The Serpent in the Stone - By Nicki Greenwood

Chapter One

Twenty years later, Sara Markham still struggled to erase the images of her father’s blood.

She rubbed at her aching temples. Last night, she’d relived the old nightmare again—Robert Markham, a noted archaeologist, found murdered at his ransacked university office. The papers and networks had a field day with it, splashing photos and speculation around like they were playing at a water park. No one stopped to think about the family whose life had been ripped apart. No one had any answers. Or clues. Or leads.

Until now.

Yesterday, in his safe deposit box, she’d discovered a stone amulet and a beat-up book of fairy tales. What those things had to do with her father’s murder, she couldn’t have said, but they had been worth hiding in a little steel box for two decades. God, I want coffee.

The ocean breeze misted across her face. Gulls wheeled overhead, their cries drowned out by rushing waves and the whine of the speedboat’s engine. Sara touched the stone pendant, secreted away under her sweater with the silver locket her father had given her on her tenth birthday. That was the day all hell had broken snarling off its chain and rampaged through her once-normal life. Celebrating it had been unbearable. Forgetting, impossible.

The amulet and her father’s work were definitely connected. He had never in his life done anything without purpose. Now, the trail of clues had led her, her sister Faith, and their own team of archaeologists here: Hvitmar, Shetland, a tiny uninhabited island at the archipelago’s northernmost tip. She hoped—and feared—she’d find the answer to that lifelong “Why?” hidden under the soil of this lonely scrap of earth in the middle of the ocean. Maybe then, they could put his soul to rest at last.

Faith spoke over the noise of the engine. “Lambertson says the island is normally quiet. Nothing but seals and birds. The earthquake last month opened a fissure wide enough to see the field wall buried a few meters down.”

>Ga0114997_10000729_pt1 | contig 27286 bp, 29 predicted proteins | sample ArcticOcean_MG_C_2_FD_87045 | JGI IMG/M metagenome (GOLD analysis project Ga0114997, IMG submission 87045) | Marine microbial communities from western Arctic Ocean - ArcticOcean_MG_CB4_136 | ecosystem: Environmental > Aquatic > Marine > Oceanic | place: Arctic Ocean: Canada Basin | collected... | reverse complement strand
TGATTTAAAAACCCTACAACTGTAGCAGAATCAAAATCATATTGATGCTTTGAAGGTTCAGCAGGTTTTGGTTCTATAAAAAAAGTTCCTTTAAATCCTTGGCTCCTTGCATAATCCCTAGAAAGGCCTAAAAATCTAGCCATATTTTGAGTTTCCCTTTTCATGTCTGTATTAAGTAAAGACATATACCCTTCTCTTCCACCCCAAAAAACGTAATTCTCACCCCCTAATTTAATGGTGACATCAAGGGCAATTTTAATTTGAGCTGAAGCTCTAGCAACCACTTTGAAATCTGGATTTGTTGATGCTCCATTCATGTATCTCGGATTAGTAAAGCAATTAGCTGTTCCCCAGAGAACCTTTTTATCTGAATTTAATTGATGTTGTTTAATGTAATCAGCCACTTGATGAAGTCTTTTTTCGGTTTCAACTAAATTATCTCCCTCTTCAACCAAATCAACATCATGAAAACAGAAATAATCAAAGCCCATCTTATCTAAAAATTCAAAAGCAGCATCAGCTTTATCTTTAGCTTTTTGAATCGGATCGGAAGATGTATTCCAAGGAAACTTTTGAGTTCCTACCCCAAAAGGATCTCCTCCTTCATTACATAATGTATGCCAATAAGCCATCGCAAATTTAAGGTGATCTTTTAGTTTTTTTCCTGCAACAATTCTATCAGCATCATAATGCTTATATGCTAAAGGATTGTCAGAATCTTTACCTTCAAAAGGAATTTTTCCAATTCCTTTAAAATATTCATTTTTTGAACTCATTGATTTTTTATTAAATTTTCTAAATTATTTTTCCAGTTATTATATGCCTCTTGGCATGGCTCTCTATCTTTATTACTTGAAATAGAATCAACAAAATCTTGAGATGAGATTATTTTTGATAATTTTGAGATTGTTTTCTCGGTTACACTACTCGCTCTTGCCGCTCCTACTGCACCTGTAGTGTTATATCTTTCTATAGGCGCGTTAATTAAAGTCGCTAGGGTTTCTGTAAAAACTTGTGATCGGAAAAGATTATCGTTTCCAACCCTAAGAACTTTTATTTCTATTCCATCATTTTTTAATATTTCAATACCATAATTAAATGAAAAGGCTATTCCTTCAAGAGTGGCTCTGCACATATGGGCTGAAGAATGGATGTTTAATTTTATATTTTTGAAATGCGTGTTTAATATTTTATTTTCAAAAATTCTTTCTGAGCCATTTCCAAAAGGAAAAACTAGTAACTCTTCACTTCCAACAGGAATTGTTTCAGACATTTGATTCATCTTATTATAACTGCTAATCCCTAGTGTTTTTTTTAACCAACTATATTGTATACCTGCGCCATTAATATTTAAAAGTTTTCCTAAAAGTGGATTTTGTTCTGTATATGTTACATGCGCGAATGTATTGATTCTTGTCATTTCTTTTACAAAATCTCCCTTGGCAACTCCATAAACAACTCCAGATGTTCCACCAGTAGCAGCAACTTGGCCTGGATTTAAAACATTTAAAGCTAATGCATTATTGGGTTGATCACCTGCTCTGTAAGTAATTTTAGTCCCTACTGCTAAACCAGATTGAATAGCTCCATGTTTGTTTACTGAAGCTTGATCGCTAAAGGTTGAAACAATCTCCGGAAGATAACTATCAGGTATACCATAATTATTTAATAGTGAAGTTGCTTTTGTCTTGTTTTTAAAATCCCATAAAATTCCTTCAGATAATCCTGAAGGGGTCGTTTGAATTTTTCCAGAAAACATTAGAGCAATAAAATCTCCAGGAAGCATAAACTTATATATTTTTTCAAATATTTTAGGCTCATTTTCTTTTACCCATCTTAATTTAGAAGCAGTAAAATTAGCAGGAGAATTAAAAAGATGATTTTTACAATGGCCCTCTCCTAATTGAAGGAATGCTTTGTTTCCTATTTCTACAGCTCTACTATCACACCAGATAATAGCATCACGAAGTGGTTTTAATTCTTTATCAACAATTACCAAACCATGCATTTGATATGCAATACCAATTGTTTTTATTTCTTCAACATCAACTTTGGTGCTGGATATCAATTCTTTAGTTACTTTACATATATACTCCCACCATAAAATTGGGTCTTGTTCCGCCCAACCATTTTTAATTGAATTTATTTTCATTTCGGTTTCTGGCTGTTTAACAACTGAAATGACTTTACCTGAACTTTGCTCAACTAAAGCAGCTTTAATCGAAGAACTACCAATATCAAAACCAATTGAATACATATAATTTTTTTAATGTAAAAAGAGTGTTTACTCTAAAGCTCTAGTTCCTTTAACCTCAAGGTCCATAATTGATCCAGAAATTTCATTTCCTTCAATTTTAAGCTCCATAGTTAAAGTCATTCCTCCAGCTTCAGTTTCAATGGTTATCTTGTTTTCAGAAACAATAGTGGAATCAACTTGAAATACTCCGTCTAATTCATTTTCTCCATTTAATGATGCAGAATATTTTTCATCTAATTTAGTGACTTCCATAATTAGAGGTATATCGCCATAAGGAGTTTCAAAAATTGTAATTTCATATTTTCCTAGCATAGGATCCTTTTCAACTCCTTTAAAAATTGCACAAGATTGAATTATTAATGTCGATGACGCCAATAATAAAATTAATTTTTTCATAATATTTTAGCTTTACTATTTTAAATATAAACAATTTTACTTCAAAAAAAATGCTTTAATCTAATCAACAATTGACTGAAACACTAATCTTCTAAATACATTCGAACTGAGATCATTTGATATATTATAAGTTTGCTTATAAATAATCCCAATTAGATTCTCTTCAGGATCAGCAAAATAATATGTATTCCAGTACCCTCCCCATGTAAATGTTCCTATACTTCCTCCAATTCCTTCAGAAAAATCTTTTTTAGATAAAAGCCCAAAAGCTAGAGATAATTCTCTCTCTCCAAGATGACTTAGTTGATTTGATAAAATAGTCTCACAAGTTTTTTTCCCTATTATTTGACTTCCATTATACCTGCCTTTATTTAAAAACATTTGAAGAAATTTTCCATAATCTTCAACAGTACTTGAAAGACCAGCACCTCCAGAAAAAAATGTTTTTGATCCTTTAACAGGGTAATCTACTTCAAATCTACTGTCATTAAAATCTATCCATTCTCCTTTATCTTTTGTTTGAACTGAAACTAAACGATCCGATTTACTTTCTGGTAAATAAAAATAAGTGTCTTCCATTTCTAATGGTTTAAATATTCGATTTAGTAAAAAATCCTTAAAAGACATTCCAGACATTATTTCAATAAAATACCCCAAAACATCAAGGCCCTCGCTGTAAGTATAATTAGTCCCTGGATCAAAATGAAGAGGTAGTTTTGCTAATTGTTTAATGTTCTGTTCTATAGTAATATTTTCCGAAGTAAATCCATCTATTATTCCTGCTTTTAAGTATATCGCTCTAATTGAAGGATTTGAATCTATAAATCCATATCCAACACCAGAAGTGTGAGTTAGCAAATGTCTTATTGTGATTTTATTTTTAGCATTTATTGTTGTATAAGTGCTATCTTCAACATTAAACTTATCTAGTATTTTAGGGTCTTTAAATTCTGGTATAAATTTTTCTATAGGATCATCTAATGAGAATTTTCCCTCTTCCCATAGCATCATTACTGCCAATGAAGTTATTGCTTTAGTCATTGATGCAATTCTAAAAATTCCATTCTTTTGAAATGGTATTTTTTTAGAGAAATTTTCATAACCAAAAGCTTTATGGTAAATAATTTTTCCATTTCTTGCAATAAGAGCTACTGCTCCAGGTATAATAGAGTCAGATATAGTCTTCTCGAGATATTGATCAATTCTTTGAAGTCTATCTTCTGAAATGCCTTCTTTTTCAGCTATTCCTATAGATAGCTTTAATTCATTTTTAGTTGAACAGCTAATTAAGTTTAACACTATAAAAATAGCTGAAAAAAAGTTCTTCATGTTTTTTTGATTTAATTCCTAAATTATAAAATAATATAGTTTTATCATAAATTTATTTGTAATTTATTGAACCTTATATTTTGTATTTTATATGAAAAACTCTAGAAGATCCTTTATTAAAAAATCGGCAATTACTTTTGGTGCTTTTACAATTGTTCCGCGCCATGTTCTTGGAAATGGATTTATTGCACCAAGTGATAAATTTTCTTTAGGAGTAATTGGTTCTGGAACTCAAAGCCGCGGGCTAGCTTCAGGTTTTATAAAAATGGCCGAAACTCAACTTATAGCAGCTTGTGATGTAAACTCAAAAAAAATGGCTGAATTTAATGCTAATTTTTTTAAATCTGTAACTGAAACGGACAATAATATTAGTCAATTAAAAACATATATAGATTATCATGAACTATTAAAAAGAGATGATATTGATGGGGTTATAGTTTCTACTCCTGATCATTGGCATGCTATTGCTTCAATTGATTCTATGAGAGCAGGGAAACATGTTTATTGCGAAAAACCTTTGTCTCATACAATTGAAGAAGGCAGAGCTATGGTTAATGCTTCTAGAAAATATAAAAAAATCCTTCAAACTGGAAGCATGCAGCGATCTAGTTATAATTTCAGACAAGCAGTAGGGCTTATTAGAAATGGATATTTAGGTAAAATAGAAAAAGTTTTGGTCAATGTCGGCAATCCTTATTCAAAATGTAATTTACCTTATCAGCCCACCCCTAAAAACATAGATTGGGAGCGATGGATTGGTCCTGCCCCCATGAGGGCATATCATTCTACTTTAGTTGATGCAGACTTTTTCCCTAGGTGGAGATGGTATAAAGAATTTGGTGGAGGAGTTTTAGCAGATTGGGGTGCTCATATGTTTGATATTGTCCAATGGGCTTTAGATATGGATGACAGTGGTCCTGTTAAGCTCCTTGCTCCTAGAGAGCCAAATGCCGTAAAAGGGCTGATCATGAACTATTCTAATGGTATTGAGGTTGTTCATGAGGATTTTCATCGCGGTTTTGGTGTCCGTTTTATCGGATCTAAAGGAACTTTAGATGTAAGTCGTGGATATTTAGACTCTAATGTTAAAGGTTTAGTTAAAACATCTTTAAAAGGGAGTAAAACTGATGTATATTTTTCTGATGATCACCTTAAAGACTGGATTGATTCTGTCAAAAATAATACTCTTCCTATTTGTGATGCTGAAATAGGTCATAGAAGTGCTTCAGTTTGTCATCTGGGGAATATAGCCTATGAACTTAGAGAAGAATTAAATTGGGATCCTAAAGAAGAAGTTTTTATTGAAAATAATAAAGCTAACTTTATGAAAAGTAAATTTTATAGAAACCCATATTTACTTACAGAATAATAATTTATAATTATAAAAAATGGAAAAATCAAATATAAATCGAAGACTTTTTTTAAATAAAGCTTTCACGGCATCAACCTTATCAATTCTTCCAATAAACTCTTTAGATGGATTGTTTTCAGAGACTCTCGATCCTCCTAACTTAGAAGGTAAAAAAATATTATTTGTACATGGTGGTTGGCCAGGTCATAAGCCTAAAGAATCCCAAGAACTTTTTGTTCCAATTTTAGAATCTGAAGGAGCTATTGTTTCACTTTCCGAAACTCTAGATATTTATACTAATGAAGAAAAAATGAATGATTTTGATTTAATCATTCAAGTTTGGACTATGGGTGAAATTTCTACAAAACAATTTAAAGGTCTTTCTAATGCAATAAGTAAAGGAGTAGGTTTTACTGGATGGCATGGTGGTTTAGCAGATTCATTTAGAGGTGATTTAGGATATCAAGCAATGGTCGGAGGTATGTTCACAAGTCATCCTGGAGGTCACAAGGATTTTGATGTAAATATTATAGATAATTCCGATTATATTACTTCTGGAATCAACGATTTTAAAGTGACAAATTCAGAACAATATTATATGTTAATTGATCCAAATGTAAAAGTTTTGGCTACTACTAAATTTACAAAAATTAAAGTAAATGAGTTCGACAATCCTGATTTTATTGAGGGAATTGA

Faith’s flaxen hair caught the sunlight as they sped along. As twins went, they were polar opposites: Sara with the chestnut hair and hazel eyes of their mother, Faith as blond and blue-eyed as their late father. Like night and day, particularly in the way they handled the secret they’d shared since that tragic birthday. Sara thought it a curse. Faith embraced it. But they’d always had each other.

After all, they’d never met another gifted person with whom to share the burden—let alone a multi-gifted one. Paranormal power bonded them as surely as blood.

Dustin Sennett looked back over his shoulder from the driver’s seat. “There it is. Looks nice and inviting,” he said, pointing.

Sure enough, the profile of Hvitmar reared up from the sea ahead. Sheer cliffs on its southern end sloped off gradually to the north.

Sara crossed her fingers. Not superstitious. Just...cautious.

“You don’t think Lamb will try to hand this off to Flintrop’s firm if we find something, do you?” Faith asked. Her tone snapped with dislike. She and their competitor, Alan Flintrop, had dated briefly, but Flintrop, L.L.C had been scooping projects out from under Gemini, Limited’s nose too long for that to last. And this, of all projects, was too important to lose.

“Lamb knows how much we want this,” Sara said, though she wasn’t so sure herself. Their old mentor and Robert’s onetime partner, James Lambertson, had offered them the project and even loaned them two men from his own London-based firm to help. That didn’t mean he wouldn’t call on Flintrop’s larger, better-supplied firm if their find proved major. She seethed just thinking about it.

They neared the dock at the island’s southern end. When they reached the pilings, Dustin cut the motor and moored the boat. Thomas Callander began unloading supplies. Sara shouldered her own pack and stepped onto the dock, surprised at the warmth in the air. For late winter, it sure felt like spring. At least they wouldn’t freeze on this project.

The fissure lay on the island’s north end, a mile or so from the dock. She groaned at the thought of trudging that whole distance loaded down with supplies, but there was no other boat access. Their larger equipment had been flown in a couple days ago. Absorbed in planning, she walked along beside Faith without seeing her surroundings, until her sister paused and nudged her arm. “What?”

Faith jerked her chin ahead of them. Sara looked up to find a tent staked near the southern cliffs.

Someone had beaten them here.

She marched toward the tent, fully expecting